We all know that our food choices while pregnant affect how the baby develops physically, but did you know that it can also make your child smarter? All the choices you make while expectant, from working out to eating green leafy vegetables, all help develop your child’s brain. According to the deputy medical director of the March of Dimes foundation, Diane Ashton, the development of your child’s brain and future intelligence can be affected by what you do during pregnancy.
What to Eat During Pregnancy for Fair and Intelligent Babies
As an expectant mother, you need to ensure that your diet has all the nutrients and energy needed for your baby to develop properly. You also must ensure that your baby’s body is healthy as this will enable him or her to deal with the different developmental changes.
1. Prenatal Supplements with Folic Acid
Prenatal supplements with folic acid are essential. Folic acid is an important nutrient in brain cell formation. The Journal of American Medical Association recently published a study found that women who took folic acid 4 weeks before pregnancy and 8 weeks after pregnancy had 40% less chances of giving birth to autistic babies. Excellent sources of folic acid include: green leafy vegetables such as spinach lentils and fortified breakfast cereals.
Note: Take prenatal vitamins everyday. This helps ensure that you have a good nutritional balance of vitamin B12 and folic acid which help develop red blood cells as well as vitamin C which produces collagen and vitamin D which helps in bone formation. You can take the vitamins with your meals and switch brands if they upset your stomach.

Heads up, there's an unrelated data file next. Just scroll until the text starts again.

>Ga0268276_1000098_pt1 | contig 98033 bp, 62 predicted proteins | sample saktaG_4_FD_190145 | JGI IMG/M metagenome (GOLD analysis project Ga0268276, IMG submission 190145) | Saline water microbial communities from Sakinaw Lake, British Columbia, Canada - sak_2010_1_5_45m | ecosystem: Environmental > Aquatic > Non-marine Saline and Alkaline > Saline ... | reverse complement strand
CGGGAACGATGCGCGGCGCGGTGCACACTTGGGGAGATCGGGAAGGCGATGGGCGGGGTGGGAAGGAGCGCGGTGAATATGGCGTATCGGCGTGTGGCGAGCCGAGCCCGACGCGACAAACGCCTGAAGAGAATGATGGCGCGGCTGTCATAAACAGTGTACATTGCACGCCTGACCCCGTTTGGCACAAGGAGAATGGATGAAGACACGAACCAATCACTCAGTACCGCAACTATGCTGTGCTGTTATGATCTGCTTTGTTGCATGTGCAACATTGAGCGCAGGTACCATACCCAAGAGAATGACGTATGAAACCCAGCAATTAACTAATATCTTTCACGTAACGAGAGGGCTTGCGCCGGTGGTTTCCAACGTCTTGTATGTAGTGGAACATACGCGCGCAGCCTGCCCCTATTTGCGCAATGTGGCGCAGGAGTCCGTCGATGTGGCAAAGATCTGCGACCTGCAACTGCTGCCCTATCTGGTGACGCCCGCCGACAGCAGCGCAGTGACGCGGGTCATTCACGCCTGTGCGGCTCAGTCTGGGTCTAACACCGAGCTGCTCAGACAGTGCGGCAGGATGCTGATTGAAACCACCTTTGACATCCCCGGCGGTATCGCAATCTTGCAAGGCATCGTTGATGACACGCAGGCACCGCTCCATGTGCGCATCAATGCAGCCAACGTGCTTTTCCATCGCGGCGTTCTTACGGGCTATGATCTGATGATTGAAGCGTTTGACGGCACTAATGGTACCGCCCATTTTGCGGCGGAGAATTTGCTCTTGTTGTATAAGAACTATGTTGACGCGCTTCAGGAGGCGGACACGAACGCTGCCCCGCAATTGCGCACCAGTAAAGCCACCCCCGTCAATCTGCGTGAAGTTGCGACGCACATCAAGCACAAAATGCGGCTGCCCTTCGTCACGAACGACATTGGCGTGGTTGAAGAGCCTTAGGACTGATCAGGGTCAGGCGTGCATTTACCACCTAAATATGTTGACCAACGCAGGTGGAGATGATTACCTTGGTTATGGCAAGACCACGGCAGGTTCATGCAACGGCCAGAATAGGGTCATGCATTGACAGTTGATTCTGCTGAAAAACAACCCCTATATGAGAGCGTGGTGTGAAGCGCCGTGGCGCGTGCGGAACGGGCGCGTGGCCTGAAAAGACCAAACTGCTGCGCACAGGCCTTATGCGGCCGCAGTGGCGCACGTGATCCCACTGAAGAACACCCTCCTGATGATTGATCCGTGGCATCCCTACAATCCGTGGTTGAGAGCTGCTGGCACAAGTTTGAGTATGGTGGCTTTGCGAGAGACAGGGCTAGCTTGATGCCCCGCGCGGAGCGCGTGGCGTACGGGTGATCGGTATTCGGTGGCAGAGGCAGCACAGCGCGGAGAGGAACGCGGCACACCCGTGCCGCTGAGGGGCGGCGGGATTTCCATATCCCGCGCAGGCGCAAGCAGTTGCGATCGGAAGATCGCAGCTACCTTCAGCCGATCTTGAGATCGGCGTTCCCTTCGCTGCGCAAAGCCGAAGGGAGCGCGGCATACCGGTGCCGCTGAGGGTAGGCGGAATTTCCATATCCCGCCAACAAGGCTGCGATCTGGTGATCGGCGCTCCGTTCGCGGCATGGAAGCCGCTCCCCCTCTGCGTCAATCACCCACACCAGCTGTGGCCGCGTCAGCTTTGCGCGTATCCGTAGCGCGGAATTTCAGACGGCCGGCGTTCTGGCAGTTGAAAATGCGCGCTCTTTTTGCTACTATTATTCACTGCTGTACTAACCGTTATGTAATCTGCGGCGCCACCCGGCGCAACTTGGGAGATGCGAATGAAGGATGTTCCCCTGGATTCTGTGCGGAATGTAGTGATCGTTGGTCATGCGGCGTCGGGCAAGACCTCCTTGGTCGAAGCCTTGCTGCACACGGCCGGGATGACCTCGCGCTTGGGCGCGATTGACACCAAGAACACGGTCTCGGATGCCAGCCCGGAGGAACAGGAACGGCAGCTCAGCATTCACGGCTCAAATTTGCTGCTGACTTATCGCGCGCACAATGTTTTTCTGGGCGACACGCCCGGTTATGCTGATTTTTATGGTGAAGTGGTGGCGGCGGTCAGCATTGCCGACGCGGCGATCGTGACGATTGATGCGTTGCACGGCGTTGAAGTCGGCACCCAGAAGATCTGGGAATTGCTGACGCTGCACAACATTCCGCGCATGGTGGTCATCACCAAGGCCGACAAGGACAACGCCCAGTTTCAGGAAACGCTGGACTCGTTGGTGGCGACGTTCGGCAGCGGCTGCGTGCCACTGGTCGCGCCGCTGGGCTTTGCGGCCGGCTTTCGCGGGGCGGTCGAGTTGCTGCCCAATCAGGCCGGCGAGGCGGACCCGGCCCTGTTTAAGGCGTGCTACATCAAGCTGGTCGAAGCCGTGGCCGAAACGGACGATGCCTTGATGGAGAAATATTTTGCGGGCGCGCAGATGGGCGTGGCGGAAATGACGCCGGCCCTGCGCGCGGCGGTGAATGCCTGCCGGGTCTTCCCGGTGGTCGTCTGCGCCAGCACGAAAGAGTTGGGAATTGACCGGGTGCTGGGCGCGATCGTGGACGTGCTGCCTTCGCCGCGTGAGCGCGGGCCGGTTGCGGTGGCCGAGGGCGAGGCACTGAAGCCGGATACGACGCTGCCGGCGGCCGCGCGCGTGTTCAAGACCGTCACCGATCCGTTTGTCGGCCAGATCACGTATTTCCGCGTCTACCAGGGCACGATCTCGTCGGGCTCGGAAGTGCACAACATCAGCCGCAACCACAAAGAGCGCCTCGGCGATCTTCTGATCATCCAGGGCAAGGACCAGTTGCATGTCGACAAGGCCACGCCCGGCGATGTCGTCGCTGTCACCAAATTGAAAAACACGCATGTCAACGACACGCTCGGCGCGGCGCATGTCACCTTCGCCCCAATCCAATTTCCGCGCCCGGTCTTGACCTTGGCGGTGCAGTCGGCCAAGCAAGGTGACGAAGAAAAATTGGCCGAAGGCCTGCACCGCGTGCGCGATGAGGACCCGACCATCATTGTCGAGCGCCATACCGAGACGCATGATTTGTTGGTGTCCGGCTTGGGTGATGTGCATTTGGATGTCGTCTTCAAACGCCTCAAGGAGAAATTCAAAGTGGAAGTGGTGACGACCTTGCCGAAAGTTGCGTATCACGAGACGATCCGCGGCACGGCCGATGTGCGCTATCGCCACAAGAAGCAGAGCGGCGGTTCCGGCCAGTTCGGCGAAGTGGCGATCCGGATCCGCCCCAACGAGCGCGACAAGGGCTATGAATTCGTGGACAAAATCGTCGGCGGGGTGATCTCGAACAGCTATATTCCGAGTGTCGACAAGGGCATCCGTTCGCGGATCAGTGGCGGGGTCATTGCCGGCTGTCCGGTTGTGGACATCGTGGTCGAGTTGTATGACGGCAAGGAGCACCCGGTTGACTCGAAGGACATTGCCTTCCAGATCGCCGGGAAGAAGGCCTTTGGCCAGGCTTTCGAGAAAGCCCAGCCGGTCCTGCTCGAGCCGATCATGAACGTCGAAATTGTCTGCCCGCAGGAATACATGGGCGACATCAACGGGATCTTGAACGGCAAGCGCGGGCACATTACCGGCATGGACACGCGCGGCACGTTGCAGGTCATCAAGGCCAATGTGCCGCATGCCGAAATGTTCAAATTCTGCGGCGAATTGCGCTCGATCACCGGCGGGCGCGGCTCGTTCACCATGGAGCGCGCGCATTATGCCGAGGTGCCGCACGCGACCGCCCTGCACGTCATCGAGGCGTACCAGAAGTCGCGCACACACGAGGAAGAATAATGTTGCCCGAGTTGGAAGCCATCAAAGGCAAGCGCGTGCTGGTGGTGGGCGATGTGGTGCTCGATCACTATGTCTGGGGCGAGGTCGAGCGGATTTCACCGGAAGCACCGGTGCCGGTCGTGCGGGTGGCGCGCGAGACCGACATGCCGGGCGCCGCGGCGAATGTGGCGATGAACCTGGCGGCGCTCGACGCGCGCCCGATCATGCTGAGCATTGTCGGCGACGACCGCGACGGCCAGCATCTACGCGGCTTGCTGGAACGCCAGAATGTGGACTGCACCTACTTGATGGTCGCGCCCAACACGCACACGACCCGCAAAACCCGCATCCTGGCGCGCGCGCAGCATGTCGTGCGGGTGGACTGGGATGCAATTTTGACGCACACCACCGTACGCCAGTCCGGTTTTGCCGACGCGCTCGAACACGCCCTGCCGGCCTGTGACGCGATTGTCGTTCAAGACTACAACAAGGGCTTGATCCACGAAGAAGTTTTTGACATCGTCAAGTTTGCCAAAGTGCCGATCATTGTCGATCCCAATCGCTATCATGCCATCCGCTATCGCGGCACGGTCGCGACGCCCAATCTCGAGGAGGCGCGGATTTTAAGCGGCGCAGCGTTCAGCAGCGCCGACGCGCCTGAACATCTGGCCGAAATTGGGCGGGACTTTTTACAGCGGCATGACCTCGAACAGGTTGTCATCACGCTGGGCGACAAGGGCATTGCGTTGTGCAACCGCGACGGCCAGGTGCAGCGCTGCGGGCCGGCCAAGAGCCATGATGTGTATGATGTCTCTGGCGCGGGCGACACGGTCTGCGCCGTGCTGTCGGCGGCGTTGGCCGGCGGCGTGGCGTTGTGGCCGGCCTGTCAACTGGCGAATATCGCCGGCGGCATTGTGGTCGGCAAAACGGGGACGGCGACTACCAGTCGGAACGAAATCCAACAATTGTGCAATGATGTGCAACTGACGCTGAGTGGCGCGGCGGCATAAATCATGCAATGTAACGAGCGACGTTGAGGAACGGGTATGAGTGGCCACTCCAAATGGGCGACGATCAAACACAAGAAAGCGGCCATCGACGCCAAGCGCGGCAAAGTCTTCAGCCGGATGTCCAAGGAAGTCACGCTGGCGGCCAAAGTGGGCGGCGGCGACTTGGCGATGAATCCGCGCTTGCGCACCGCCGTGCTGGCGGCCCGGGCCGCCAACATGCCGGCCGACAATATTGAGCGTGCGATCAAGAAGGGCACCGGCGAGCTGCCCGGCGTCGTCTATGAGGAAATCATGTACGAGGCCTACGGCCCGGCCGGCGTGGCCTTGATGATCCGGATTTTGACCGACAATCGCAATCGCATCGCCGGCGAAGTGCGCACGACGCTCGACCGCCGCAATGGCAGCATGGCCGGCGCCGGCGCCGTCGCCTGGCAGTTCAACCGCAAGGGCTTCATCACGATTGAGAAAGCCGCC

2. Foods Rich in Omega-3
Omega-3 fatty acids are essential and this is because they contribute to neuron production. Neurons are the nerves that send electrical impulses to the brain and messages to other body organs. You can get omega-3 from food sources such as salmon and various types of fish, eggs that have been fortified, ground flaxseed, walnuts, red meat, spinach, tofu, beans and iron enhanced cereals.
3. Fruits and Vegetables
Antioxidants help fight free radicals which can damage your child’s brain tissue. There are various foods that you can eat to boost your antioxidants and these include papaya, dark green leafy vegetables, tomatoes and blueberries as well. Make sure that you clean your fruits and vegetables thoroughly before you eat them, especially fruits. It is easy to introduce germs into the flesh of the fruit when you clean it.
4. Foods Rich in Iron
You also need to double your intake of iron while pregnant and this is because it helps transport oxygen to the baby. Unfortunately, many of us are already iron deprived, which makes the womb oxygen deprived. This has a negative impact on the baby’s IQ and growth. You can ask your doctor to test your iron levels, then include foods rich in iron such as chicken, fortified cereals, legumes, and lean beef into your diet.
5. Protein-Containing Diet